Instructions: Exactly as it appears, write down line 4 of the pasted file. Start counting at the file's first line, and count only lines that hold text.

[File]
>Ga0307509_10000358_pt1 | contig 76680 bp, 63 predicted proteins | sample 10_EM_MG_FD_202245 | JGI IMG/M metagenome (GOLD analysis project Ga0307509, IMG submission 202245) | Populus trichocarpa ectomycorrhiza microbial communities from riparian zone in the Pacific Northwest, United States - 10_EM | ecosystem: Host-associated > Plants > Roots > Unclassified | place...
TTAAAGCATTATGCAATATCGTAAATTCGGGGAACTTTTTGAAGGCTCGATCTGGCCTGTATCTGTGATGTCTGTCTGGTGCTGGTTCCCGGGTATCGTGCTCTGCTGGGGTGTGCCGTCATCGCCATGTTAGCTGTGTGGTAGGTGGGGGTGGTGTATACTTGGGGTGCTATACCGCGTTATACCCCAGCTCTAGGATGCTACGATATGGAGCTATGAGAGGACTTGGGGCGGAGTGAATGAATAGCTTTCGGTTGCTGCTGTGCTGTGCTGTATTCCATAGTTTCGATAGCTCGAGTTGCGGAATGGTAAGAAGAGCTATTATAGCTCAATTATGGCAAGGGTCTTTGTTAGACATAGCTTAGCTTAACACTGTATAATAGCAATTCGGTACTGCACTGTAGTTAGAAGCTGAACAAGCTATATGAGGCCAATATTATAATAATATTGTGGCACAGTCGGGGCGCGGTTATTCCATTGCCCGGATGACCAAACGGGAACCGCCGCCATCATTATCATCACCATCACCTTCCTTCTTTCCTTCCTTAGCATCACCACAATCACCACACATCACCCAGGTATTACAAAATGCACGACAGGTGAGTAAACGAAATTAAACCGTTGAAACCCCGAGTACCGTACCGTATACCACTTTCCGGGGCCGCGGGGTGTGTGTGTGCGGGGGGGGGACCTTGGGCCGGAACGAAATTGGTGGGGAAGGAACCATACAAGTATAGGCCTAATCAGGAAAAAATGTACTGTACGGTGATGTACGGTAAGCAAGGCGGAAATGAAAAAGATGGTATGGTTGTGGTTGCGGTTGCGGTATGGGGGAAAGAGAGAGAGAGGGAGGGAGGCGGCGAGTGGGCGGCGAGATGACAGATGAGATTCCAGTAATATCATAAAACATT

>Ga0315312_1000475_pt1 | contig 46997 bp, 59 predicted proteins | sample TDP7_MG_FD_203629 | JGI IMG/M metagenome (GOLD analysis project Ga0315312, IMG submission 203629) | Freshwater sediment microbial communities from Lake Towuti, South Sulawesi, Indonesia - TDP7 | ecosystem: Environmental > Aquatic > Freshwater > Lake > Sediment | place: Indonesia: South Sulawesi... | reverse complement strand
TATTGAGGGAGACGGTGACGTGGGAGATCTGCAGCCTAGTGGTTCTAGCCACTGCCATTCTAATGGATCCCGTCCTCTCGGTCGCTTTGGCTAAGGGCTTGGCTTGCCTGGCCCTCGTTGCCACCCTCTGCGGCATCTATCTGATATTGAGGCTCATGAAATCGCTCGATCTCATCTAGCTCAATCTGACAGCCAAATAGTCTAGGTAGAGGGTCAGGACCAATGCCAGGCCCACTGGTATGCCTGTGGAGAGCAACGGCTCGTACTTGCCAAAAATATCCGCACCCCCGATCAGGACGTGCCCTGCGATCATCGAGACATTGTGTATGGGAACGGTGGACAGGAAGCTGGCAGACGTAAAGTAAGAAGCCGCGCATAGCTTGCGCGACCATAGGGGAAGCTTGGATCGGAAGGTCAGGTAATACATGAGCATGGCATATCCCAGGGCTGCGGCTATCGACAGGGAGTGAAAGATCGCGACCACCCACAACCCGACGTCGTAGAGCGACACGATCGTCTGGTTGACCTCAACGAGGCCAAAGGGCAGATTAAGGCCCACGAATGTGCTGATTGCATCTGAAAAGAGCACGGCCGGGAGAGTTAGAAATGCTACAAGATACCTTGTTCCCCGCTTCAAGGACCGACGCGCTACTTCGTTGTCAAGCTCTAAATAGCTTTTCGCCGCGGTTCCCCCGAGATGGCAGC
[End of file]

TATTGAGGGAGACGGTGACGTGGGAGATCTGCAGCCTAGTGGTTCTAGCCACTGCCATTCTAATGGATCCCGTCCTCTCGGTCGCTTTGGCTAAGGGCTTGGCTTGCCTGGCCCTCGTTGCCACCCTCTGCGGCATCTATCTGATATTGAGGCTCATGAAATCGCTCGATCTCATCTAGCTCAATCTGACAGCCAAATAGTCTAGGTAGAGGGTCAGGACCAATGCCAGGCCCACTGGTATGCCTGTGGAGAGCAACGGCTCGTACTTGCCAAAAATATCCGCACCCCCGATCAGGACGTGCCCTGCGATCATCGAGACATTGTGTATGGGAACGGTGGACAGGAAGCTGGCAGACGTAAAGTAAGAAGCCGCGCATAGCTTGCGCGACCATAGGGGAAGCTTGGATCGGAAGGTCAGGTAATACATGAGCATGGCATATCCCAGGGCTGCGGCTATCGACAGGGAGTGAAAGATCGCGACCACCCACAACCCGACGTCGTAGAGCGACACGATCGTCTGGTTGACCTCAACGAGGCCAAAGGGCAGATTAAGGCCCACGAATGTGCTGATTGCATCTGAAAAGAGCACGGCCGGGAGAGTTAGAAATGCTACAAGATACCTTGTTCCCCGCTTCAAGGACCGACGCGCTACTTCGTTGTCAAGCTCTAAATAGCTTTTCGCCGCGGTTCCCCCGAGATGGCAGC